Tennis Survives Despite Parents
Steffi Graf wins the U.S. Open, becomes the third female to win tennis’ Grand Slam, and before she can celebrate by taking in a Broadway play, an East Side restaurant or even a breath of the Manhattan night air, she is dragged aboard a plane back home to Germany by her father. Graf calls it “one of the worst days of my life.”
Jennifer Capriati is pulled out of her junior high school classes, flown to Europe, told at 14 to endorse a skin-moisturizing cream because her father wants to wrinkle a few thousand-dollar bills and then prohibited from giving interviews until, her father decrees, “ my deals are done.”
Michael Chang is kicking back with his Junior Davis Cup teammates after a workout when his mother orders him to shower and change out of his sweaty clothes. Chang insists his clothes are fine and keeps talking. His mother reaches into his shorts, grabs his underwear and announces that they are “wet,” embarrassing Chang in front of his friends and prompting a quick exit.
What ails professional tennis most in the 1990s? After spending a year following the circuit, John Feinstein has compiled an exhaustive list in his new book, “Hard Courts,” denouncing the tournament guarantee fees that encourage players to tank matches, the weasel-like agents who mold a player’s image into whatever’s marketable at the moment, the obscene gobs of endorsement money that have forged an entirely different Grand Slam for this era--Nike, Ellesse, Ray-Ban and Yonex.
But Feinstein reserves special wrath for the new-age version of the age-old problem, the tennis parent. It is worse than ever, Feinstein contends, because the money has spun out of control, turning the education of Junior’s backhand into a multimillion-dollar board game the entire family can enjoy.
“That’s the difference in the kids today and the mentality of Connors and McEnroe and Navratilova and Evert,” Feinstein says. “When they came up, they were taught that what you’re in the game for is to win Grand Slams. Now these kids are taught that what you’re in the game for is to get contracts. By parents, agents and, to a lesser degree, their coaches. ‘Well, you lost, but we got you a good patch deal.’ That’s the way it works.
“Jimmy and Chris didn’t turn pro when they were 14. They weren’t their parents’ meal ticket at any point in their lives. Their parents didn’t quit their jobs to travel around the world with them.
“Jennifer Capriati loses in Paris this year, to Conchita Martinez, who’s a very good player, especially on clay. She’s the seventh-ranked player in the world. And Stefano (Capriati’s father) storms off the bleachers in a rage, pushes his agent out of the way, pulls (his wife) away from a reporter. And here comes Jennifer, I’ll never forget, walking off the court, and she looks up at the bleachers for her parents. And they’re gone. Because Stefano had stormed out.”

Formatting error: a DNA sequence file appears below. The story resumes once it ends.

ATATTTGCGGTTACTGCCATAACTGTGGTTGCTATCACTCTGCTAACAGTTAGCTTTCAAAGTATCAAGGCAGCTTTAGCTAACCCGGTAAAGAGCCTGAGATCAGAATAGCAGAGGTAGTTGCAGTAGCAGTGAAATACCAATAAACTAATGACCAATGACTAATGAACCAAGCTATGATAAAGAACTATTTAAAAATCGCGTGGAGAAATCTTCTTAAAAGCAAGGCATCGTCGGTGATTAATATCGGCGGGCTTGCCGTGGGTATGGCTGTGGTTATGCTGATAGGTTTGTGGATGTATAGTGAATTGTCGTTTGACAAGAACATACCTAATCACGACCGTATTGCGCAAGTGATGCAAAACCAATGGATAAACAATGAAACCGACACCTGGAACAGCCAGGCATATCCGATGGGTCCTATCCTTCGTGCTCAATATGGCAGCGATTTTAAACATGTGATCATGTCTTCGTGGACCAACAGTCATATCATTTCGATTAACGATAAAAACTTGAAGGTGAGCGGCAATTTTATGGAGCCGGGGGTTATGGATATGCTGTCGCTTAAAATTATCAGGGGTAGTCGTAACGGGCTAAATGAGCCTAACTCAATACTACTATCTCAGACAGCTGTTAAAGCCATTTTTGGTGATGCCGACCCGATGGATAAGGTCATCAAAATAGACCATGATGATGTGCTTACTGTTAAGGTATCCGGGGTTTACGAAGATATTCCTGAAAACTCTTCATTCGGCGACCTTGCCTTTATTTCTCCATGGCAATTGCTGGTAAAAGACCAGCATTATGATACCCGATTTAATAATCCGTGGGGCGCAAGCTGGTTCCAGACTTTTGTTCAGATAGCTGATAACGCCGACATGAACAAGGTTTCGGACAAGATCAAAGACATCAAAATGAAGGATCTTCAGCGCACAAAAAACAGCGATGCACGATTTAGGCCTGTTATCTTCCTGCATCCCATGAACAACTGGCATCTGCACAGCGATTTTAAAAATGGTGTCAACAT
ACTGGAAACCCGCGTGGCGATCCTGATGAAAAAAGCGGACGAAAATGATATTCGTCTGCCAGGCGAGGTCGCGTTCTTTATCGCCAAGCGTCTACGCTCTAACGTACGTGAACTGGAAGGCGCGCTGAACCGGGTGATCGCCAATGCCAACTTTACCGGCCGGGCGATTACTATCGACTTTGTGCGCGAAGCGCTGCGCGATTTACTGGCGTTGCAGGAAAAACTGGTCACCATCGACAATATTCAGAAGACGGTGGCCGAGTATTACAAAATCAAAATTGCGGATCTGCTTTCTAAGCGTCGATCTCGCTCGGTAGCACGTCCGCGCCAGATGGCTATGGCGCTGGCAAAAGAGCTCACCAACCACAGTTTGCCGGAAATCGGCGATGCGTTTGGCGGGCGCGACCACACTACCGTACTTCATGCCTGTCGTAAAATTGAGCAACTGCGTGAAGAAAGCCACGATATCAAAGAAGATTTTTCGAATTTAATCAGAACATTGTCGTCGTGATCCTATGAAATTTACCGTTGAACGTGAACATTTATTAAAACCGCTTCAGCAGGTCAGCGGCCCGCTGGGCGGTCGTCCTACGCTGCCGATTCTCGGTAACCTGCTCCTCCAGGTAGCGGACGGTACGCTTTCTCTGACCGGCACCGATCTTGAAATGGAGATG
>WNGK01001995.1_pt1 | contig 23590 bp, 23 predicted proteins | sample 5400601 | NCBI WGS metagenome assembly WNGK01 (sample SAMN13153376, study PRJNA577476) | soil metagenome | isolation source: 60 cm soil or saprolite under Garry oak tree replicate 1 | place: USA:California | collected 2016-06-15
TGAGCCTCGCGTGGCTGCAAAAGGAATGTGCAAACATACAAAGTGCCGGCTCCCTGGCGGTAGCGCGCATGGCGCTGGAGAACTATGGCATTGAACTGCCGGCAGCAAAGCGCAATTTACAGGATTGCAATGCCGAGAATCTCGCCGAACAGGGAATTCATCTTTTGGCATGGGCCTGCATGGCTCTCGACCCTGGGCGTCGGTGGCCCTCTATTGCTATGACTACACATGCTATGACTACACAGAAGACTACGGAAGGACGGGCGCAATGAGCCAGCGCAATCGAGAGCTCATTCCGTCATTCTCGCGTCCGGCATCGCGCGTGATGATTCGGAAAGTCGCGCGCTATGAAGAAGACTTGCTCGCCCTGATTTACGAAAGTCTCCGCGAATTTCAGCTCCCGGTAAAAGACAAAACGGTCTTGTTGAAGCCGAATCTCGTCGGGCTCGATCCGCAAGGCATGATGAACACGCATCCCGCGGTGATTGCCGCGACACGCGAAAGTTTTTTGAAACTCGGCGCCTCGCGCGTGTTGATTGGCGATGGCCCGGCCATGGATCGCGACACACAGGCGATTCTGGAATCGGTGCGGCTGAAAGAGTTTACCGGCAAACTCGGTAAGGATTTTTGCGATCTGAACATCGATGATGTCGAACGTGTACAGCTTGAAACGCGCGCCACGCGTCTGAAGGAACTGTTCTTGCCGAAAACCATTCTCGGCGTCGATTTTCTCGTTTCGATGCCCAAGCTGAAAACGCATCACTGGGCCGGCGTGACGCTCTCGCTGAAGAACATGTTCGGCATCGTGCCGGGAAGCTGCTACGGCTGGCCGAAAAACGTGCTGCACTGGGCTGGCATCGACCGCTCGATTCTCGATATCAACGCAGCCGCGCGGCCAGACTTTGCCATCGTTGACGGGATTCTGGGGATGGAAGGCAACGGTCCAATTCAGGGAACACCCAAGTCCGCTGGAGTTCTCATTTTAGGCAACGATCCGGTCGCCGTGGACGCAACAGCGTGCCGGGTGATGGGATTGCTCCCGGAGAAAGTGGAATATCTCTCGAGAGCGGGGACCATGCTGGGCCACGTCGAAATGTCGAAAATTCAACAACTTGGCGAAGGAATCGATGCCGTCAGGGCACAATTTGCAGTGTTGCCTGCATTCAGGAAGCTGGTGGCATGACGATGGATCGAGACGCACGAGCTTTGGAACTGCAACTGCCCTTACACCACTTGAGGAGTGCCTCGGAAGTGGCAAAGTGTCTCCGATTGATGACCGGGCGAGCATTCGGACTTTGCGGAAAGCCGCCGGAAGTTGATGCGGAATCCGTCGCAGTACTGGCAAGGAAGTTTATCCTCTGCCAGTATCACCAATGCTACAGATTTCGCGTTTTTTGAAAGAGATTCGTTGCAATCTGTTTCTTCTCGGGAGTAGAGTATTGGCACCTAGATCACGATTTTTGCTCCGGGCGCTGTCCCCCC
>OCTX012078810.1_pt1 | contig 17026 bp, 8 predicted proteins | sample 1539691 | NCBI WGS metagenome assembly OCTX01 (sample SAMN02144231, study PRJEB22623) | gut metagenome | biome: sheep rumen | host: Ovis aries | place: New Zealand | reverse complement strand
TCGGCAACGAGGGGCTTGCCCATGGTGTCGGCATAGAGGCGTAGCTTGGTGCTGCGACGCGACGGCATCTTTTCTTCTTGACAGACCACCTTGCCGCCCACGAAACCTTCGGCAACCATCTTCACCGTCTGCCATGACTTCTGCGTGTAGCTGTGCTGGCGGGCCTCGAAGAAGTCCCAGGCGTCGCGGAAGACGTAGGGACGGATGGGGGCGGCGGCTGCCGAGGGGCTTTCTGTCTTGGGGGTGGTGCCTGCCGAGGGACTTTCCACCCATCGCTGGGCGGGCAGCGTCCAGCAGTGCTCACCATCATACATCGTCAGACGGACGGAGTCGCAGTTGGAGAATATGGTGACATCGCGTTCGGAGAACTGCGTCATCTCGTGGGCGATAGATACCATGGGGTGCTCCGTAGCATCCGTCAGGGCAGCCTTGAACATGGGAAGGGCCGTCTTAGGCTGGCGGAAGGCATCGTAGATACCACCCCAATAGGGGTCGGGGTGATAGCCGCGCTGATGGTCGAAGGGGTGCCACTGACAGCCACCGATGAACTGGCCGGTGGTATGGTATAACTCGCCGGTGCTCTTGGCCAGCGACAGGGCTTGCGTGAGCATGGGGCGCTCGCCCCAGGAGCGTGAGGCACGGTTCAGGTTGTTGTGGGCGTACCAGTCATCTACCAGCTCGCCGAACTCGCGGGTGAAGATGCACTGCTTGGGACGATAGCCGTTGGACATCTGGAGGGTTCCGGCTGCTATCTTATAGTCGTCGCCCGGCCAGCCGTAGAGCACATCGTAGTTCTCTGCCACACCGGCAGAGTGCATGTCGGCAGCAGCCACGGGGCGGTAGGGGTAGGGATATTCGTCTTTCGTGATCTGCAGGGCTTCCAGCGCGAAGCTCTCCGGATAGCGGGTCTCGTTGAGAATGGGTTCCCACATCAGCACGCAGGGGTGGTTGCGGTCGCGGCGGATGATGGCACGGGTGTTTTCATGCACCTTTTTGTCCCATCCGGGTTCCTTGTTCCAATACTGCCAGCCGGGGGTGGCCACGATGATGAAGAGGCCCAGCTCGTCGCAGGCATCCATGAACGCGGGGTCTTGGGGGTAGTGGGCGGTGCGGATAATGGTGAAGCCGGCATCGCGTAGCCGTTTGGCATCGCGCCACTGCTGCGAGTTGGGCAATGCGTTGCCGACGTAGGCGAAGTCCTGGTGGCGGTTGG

Feinstein’s book hits the Chang clan hard, portraying Betty Chang as “the ultimate tennis mother” who not only dislikes the media but is “disdainful of everyone.” Feinstein cites an unofficial ATP Tour staff poll, listing Betty and Joe Chang as the least-liked people on the men’s circuit.
“They are a classic example of the parents of someone who has become a star and think they’re stars,” Feinstein says. “They expect to be treated as stars. They are not unique, by any means, in that sense. I mean, Stefano Capriati owns the patent on that kind of behavior, and Peter Graf is right up there.
“But there is a holier-than-thou approach from the Changs--and a lot of people on the tour really dislike them. . . . I don’t think the Changs are evil. In fact, among tennis parents, they probably wouldn’t even crack my top five. Stefano is No. 1, although when Peter Graf was in his prime, he was the all-timer. He was Laver.”
The flip-side of the parent who rules by fear is the parent who is ruled by fear. Karolj Seles can’t say no to any of the whims of 17-year-old daughter Monica. Phil Agassi fails to raise a finger while Andre transforms himself from Great American Hope to acid-washed, neon-wrapped court clown.
“Where are the adults?” Feinstein asks. “Somebody’s got to come in and say no.
“The problem with tennis is, unlike a team sport, where you have a coach or management who’s in charge, the players are in charge. Players fire their coaches, fire their agents, they even fire their parents--and the parents can’t afford to be fired. You think Phil Agassi is going to tell Andre off?”
The result, the book argues, is a tennis world gone mad. Agassi has yet to win a match that means anything--he is 0 for 3 in Grand Slam finals, he tanks in the Davis Cup--but is showered in money because his Axl Rose-with-a-forehand image sells. Boris Becker, a dignified three-time Wimbledon champion, talks of burnout and retirement at the age of 22. Seles and Chang sit in front of microphone clusters after winning Grand Slam titles and speak not of happiness or pride but of “relief.”
Ted Tinling, the late tennis philosopher/curmudgeon profiled in the book’s warmest chapter, is sobering in his assessment of the sport’s future, fearing that all hope has been lost, that as soon as tennis “discovered the gold, the end was inevitable.”
“That’s the one thing about tennis. They can’t ruin it,” Feinstein says. “The game itself is so good, it saves itself from the business of the game.
“You had the winner-take-half matches of Bill Riordan in the ‘70s. Tennis shrugged it off. We know tanking goes on. Tennis shrugs it off. Everybody has known for years that guarantees go on. Tennis shrugs it off. The sport is eating its young. Tennis shrugs it off.
“Maybe the sport survives because of Jimmy Connors playing Aaron Krickstein at the U.S. Open and Andres Gomez beating Andre Agassi at the French. The great matches and the drama they create--that’s what saves the game from all the B.S.”
The message is: Let the children play.
And to the parents: Get a life. How about one of your own?